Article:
Mathis cuts short E. Wheelock post

Cutting short her scheduled term as Senior Faculty Associate of the East Wheelock cluster, Cleopatra Mathis will leave her post at the end of this academic year. Mathis will have served two of three years in the position originally designed by former Dean of the College Lee Pelton.

The previous Senior Faculty Associates, Leo Spitzer and Marianne Hirsch, left the program after only one year in 1997.

Mathis, who called heading the program “demanding,” said she does not think her departure will negatively effect the continuity of the program.

“The program is firmly in place,” she said, adding that Assistant Dean of the College Steve Cornish — who also heads the program — remains in his position.

Mathis also cited the past three years as helping to solidify the foundations of the program.

The East Wheelock program, which was envisioned by Pelton and enacted in 1996, cost the College $600,000 and aimed to integrate social and academic experiences in a dormitory setting.

As a faculty member in the English department, Mathis will continue teaching as well as concentrate on her work as a poet when she steps down next year.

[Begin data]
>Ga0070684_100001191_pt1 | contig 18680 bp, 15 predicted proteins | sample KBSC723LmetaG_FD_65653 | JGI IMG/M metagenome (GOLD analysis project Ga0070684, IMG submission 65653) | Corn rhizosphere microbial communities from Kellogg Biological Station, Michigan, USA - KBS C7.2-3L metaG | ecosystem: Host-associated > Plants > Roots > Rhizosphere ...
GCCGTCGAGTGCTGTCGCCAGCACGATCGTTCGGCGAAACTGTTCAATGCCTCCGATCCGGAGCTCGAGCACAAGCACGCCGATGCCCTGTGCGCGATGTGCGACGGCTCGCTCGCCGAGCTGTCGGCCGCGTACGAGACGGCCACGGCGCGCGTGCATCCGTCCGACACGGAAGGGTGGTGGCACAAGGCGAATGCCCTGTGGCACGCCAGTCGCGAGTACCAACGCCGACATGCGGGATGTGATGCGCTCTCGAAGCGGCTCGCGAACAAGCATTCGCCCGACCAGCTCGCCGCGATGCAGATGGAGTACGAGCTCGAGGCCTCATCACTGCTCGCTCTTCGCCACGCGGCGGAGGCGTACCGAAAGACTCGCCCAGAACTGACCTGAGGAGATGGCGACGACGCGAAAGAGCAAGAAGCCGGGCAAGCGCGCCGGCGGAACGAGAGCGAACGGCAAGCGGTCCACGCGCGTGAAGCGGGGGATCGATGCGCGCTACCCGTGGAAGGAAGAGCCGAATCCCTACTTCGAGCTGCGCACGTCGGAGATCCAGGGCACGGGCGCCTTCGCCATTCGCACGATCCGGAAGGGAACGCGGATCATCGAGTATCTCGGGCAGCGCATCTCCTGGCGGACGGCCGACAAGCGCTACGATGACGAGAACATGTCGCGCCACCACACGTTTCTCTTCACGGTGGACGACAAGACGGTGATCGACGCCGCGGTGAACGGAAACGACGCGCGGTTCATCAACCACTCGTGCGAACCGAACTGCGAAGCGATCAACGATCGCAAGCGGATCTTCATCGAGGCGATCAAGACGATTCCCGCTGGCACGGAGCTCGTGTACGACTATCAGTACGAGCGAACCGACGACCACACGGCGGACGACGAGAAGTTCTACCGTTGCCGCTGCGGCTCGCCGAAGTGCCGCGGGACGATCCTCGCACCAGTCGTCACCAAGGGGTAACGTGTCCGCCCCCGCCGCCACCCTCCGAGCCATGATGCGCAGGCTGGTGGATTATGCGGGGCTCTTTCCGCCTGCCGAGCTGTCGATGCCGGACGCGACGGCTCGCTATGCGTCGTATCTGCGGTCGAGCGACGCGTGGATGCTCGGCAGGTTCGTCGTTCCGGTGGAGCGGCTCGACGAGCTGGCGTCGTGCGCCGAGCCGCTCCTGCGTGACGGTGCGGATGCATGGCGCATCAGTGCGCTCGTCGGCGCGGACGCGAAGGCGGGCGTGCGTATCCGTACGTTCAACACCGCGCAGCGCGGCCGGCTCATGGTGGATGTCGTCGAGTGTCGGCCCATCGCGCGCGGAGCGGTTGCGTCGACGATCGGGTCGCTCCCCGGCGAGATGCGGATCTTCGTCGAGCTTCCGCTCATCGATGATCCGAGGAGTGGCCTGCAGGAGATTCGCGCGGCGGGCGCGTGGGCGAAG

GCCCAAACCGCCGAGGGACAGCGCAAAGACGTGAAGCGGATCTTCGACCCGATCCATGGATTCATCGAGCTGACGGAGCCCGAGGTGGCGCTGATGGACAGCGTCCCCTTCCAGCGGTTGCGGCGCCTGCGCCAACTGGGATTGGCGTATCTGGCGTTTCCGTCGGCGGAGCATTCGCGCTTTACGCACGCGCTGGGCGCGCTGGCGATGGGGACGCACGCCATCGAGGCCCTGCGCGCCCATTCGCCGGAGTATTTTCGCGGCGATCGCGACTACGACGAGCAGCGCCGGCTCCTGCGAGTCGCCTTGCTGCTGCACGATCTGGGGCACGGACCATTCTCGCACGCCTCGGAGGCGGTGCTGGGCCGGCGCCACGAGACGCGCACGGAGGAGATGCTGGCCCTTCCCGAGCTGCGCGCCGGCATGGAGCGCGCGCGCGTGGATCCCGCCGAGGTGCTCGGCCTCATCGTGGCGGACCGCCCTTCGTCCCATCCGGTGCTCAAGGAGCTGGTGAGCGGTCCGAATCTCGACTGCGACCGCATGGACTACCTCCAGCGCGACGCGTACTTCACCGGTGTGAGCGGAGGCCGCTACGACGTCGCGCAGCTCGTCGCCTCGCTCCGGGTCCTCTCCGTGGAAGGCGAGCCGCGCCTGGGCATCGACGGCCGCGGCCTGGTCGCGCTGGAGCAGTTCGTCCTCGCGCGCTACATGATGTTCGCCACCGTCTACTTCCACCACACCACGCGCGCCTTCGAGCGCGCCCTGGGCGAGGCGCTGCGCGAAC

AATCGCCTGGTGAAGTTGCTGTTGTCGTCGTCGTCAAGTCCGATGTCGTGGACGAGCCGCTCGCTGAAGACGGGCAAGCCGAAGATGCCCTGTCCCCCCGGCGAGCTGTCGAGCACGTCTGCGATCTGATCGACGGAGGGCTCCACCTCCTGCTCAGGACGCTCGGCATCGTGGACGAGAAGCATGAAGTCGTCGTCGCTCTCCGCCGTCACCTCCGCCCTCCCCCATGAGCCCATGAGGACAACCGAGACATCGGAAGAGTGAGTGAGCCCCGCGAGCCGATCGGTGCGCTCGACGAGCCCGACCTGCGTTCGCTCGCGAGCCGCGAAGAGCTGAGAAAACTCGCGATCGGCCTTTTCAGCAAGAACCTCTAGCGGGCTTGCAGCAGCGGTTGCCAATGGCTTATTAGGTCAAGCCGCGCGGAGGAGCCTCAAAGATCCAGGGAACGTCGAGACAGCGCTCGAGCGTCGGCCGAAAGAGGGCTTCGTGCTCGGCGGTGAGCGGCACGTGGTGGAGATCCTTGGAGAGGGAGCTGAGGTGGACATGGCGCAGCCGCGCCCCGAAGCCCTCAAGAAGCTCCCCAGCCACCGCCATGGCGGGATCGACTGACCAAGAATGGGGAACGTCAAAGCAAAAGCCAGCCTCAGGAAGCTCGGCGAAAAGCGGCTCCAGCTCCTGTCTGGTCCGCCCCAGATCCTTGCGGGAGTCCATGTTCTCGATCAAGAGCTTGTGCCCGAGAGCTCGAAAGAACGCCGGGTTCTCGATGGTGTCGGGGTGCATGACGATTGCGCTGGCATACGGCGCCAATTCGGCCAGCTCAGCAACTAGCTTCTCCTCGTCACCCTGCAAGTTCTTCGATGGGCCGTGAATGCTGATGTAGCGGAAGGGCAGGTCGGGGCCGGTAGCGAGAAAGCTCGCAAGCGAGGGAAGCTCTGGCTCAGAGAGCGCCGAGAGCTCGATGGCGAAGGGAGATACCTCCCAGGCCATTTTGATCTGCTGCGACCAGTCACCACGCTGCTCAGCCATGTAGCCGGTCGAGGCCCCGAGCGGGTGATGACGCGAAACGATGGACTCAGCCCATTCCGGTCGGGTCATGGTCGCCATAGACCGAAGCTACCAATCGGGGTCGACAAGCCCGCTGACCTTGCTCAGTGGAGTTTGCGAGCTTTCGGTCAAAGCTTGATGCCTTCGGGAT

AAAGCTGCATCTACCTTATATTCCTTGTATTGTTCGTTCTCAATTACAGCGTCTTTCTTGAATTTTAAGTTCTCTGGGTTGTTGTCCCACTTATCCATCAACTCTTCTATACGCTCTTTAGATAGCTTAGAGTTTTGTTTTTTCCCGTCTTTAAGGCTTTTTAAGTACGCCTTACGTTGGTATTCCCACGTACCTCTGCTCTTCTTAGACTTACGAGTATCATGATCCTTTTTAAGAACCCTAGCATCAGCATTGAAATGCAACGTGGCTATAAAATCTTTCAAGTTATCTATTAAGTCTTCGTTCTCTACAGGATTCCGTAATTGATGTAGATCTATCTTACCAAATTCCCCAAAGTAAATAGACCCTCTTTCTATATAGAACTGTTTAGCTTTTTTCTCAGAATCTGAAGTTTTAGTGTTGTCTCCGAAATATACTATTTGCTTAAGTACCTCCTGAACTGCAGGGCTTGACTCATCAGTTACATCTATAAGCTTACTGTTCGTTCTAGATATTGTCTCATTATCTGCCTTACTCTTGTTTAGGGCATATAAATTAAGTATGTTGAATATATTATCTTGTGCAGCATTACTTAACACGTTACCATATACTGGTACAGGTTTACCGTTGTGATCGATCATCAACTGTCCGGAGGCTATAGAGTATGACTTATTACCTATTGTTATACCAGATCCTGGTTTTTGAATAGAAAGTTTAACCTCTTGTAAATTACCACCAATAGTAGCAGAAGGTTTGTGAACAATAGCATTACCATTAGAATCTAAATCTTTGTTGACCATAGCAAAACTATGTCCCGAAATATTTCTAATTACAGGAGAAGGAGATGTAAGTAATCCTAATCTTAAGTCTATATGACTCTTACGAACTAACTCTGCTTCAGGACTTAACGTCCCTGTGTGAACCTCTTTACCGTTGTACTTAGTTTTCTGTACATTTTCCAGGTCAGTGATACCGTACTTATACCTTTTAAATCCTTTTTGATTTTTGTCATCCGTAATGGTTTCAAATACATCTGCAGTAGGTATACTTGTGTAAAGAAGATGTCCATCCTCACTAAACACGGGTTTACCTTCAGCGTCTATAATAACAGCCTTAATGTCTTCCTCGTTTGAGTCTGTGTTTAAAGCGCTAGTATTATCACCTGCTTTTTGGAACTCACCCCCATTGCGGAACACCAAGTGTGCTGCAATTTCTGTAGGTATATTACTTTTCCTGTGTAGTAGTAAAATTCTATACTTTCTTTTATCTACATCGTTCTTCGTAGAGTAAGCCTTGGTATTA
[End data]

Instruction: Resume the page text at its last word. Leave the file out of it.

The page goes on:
Acting Dean of the College Dan Nelson credited Mathis with effective leadership of the East Wheelock cluster. He said her decision to resign was an appropriate one based on “personal and professional concerns.”

According to Nelson, Dartmouth intends to announce the new senior faculty associate by Spring term. The search will be an internal College search, Nelson said.

As the cluster’s faculty member, Mathis planned social programs for East Wheelock residents, organized the program’s budget and hosted many of the social and intellectual events in her home, located within the residence cluster.

Mathis described her work with the cluster as “exciting, productive, challenging and rewarding” and added that her interactions with students were the most gratifying part of the job.

With regards to her departure, Mathis felt it was time to return to her primary role as a professor.

“Through the fall, I missed teaching. I was very happy to get back into the classroom this winter, and I felt there was a place for me in the English department,” Mathis said.

Nelson praised Mathis and her husband William Phillips, who also served the cluster, in a letter to announce her resignation.

“[Mathis and Phillips] have been wonderfully creative and effective in enriching the residential experience of students and in promoting the intellectual life of the community,” he said.

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